This week’s activity takes you through the steps of starting up a podcast at home

In recent times, podcasting is something that has really taken off online, and one of the reasons for this is that it’s relatively easy to get started at home.

While podcasting isn’t necessarily directly linked to theatre, a few people have expressed an interest in our recent podcast with our Co-Artistic Directors, and wanted to know more about how it was created, so we’ve put together this blog post to help.

Things you need

A good quality microphone will really help you to get a clear sound, and there are now lots of USB-friendly mics that you can plug into any computer available for less than £100. One complication you might find, is that the lockdown has caused some shipping delays, so if you don’t have one already, it might be harder than usual to obtain one just now.

But the good news is that it’s not necessarily essential, because what’s even more important than the equipment you’re using is the space that you’re recording in. What you really need is a quiet, contained room without too much background noise.

If you’re close to a busy road, for example, you might want to stay away from the windows nearest to it in order to avoid picking up traffic noises. The structure of the room itself will also make a difference. In bigger or more high-ceilinged rooms, you might find that you have more echo to contend with.

The best way to choose the best space to record in is to experiment. Try recording yourself speaking in a few different places, then listen back to see if you notice a difference in the sound. Make sure you listen using headphones, since your laptop speakers might not give an accurate idea of how something would sound to someone listening via an app on their mobile phone, for example.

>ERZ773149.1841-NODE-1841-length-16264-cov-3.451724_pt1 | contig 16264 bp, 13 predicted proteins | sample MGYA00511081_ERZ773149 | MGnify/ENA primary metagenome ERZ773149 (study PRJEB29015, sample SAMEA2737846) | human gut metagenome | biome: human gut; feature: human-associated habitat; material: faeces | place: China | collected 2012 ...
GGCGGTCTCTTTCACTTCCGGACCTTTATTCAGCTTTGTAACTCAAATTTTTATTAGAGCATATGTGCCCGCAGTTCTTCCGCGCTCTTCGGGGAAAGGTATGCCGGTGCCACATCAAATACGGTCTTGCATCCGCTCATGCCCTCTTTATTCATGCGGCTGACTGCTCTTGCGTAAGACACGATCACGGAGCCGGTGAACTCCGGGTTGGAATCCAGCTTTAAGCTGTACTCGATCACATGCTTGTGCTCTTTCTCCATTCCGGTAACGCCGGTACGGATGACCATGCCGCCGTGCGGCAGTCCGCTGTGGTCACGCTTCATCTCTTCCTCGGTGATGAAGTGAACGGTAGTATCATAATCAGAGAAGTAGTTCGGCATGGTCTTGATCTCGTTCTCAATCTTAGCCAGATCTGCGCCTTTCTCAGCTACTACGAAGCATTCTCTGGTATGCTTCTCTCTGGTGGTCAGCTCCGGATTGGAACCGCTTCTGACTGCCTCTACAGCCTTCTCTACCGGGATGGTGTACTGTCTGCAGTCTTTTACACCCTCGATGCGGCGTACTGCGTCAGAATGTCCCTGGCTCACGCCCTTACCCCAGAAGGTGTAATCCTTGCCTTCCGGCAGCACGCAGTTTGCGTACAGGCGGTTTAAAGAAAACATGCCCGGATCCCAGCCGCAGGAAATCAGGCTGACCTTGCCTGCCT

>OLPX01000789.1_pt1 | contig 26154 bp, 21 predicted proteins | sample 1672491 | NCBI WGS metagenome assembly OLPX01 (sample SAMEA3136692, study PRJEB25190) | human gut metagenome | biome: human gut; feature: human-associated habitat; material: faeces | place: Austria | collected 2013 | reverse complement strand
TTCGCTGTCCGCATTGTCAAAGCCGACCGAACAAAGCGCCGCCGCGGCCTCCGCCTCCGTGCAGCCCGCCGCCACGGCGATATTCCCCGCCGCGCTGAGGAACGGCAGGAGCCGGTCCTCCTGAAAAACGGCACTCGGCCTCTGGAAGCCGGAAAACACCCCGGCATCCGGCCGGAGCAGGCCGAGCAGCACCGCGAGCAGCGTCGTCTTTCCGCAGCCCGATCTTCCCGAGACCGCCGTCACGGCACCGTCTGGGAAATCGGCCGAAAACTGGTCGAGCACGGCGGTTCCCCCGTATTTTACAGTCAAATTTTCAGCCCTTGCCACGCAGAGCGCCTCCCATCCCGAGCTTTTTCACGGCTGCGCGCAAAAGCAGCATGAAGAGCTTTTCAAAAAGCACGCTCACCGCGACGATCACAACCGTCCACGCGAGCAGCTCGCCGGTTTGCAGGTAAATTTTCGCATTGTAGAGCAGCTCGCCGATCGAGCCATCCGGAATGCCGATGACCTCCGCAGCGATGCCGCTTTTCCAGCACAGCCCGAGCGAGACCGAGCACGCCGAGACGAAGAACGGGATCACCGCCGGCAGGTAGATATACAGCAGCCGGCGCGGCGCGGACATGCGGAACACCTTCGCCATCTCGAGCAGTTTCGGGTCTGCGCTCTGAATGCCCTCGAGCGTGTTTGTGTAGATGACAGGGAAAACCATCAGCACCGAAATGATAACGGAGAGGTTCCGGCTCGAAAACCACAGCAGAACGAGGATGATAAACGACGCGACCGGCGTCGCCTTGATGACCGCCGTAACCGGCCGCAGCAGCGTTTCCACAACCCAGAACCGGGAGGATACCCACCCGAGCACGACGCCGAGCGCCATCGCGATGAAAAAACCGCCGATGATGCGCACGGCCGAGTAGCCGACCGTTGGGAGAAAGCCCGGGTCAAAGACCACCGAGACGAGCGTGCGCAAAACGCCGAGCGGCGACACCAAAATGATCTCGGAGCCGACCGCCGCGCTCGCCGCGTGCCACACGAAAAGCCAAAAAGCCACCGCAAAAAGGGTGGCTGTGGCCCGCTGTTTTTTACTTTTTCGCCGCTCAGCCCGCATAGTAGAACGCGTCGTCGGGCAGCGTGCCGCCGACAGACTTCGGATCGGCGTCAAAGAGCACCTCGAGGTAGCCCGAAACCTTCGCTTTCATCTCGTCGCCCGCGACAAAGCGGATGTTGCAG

Next, you’ll want some editing software. Audacity is free to download and pretty user-friendly, so that’s what we use to make ours.

Finally, make notes! Speaking to yourself into a microphone isn’t the most natural thing in the world, and you’re not used to it, you may find that you fumble and forget things if you try to do it off the cuff. So, make a plan and write down what you want to say before you say it. You don’t need to stick to it rigidly, but it always helps to have something to refer back to. Remember, this is just audio, so no one can see you looking!

And if you do make a mess of things, go back to the last time you paused and start again. You can cut the bit you got wrong later, and no one will ever know!